Yes: 68 percent
No: 13 percent
No: 19 percent

Do you expect other hotel companies to follow Marriott’s lead?

Yes: 53 percent
No: 18 percent
Unsure: 29 percent


Respondents to the poll were offered the opportunity to provide free-form comments. Many complained that the move was "Very business-unfriendly" and a "Bad deal for business travelers."

"In the corporate market place, this just isn't viable. Travel plans change and it would be expected that companies (rightfully so) heavily shift business to hotel suppliers that have more acceptable cancellation policies.”

“I think it is unrealistic to hold business travelers to a 48-hour cancellation policy as plans change constantly and so this will be costly for businesses. I will expect our business with Marriott to decrease as travelers select hotels with more lenient policies.”

“This action is not in line with an industry that specializes in hospitality. It does not take into consideration that ‘life happens.’ Marriott has grown and been successful thus far, so it does not make sense that this has been a serious issue. I see it as a money grab and a way to pad the bottom line. Very disappointed.”

“This new policy creates dilemmas for corporate and leisure alike. We will look to other brands that allow more flexibility -- Marriott has been trying to bypass travel agents for years -- this is just all the more reason to look at other brands. What a shame for Marriott.”

Some said it would drive business to Marriott's competitors.

“Other companies should see this as a competitive advantage. It will impact traveler behavior once they figure out the penalties.”

“Very disappointing. It will definitely make me look to IHG when I am not sure of my travels, or I will book late.”

“Marriott is getting too big for their britches. There are plenty of other ‘friendlier’ options for our clients’ travel needs.”

“This will drive travelers to other properties and will perpetuate the Marriott brand of being difficult to work with.”

“This is punitive for business travelers, whose plans are often out of their control.”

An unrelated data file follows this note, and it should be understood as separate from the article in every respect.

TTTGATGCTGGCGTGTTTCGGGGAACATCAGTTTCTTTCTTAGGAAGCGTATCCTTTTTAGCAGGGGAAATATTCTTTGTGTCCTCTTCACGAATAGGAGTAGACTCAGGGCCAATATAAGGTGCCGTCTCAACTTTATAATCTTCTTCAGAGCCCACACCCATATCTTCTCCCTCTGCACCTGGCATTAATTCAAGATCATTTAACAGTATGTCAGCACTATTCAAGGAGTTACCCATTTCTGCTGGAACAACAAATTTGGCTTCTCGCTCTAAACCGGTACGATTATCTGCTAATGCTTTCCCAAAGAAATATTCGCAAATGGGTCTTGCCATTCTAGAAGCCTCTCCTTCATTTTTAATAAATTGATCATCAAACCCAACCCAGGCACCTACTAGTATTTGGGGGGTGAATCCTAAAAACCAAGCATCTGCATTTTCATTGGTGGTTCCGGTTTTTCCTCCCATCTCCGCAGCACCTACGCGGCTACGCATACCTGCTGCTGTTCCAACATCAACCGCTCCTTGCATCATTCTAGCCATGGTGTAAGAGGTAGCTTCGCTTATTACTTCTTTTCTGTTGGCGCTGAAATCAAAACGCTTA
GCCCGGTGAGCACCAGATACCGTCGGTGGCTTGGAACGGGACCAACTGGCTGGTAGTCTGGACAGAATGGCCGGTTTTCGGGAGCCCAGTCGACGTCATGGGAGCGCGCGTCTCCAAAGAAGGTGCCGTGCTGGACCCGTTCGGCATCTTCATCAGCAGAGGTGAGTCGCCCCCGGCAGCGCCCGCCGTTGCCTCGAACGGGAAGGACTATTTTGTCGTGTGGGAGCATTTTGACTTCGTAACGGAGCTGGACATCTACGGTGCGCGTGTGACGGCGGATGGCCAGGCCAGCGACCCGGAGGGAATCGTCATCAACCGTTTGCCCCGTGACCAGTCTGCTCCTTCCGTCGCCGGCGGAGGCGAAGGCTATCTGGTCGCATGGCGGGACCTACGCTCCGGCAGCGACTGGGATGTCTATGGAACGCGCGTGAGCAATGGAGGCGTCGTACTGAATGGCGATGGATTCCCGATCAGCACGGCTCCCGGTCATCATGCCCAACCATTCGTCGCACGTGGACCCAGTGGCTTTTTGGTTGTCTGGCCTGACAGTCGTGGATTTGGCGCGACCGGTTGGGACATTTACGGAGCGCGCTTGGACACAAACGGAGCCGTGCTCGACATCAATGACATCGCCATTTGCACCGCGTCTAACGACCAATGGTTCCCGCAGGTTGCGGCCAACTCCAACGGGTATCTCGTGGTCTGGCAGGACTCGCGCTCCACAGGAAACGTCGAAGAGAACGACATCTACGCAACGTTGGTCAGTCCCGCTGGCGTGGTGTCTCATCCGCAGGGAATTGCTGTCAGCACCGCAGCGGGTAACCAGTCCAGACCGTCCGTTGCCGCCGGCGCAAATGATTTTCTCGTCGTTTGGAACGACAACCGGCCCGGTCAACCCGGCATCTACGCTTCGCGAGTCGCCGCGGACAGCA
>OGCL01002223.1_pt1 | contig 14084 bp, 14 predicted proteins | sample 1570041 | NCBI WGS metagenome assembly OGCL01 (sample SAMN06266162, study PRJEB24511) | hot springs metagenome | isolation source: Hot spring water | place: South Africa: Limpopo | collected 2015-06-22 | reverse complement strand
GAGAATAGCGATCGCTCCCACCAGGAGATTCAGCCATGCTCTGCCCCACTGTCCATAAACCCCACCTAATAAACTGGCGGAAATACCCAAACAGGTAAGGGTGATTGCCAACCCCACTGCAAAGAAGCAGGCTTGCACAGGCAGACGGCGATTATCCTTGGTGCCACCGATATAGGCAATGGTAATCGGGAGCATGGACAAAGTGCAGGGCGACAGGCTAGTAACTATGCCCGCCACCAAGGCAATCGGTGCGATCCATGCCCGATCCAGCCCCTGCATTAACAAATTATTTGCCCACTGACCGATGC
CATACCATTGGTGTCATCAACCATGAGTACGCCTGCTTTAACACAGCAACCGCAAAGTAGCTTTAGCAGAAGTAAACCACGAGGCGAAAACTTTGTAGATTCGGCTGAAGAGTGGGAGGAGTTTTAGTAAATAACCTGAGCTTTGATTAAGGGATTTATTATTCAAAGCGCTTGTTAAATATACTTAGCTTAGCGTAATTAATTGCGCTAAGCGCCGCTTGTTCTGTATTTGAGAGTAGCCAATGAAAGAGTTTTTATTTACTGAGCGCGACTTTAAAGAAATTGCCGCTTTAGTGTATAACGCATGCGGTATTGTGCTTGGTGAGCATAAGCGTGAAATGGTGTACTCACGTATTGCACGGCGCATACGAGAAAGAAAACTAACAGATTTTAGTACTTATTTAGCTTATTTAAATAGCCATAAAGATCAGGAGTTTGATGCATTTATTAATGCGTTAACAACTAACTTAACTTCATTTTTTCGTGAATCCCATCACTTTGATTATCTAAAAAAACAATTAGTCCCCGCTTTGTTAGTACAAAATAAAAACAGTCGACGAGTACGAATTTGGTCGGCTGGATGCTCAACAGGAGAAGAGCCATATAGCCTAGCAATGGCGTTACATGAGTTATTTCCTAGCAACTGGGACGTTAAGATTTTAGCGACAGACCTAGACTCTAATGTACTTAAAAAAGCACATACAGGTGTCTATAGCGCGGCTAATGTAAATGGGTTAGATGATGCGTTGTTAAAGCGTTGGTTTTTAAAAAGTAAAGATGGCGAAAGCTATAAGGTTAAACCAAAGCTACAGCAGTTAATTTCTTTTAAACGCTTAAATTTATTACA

“It's always the embattled customer who ends up paying. It will be interesting to see if this goes the same way as the Lufthansa booking fee debacle!”

Others expressed resignation.

“While no one likes it....I believe they will have to live with it.”

“I would like to steer travelers to another brand, but the loyalty program hooks the traveler.”

“Not a good idea as business travelers have very short notice of changes at times, so, they could not cancel 48 hours out!”

“Greed. It's all based on greed. It may come back to haunt them.”

Some predicted the practice would spread.

“Marriott is not the first to start this, nor will they be the last. Other vendors will follow suit.”

“It's like the airlines, once one brand takes a step like this, they all follow. Will there be enough push back to get something like this reversed?”

“Assuming it sticks, hotels, like airlines, tend to follow each other when it comes to new sources of revenue, which is what this is. I expect others to follow."

“It's a monkey see, monkey do kind of industry so others will follow unless there is great push back.”

A minority of respondents were openly supportive of the change.

“I do not believe a 48-hour cancel policy is unreasonable,” said one, while another went even farther, opining that “All hotels worldwide should adopt this policy and apply full prepayment at moment of booking.”

Whether Marriott sticks with the policy, whether other chains adopt similar approaches, or whether it is abandoned in a short time all remain to be seen.

Visit my main page at TheTravelPro.us for more news, reviews, and personal observations on the world of upmarket travel.

Imnages by Carl Dombek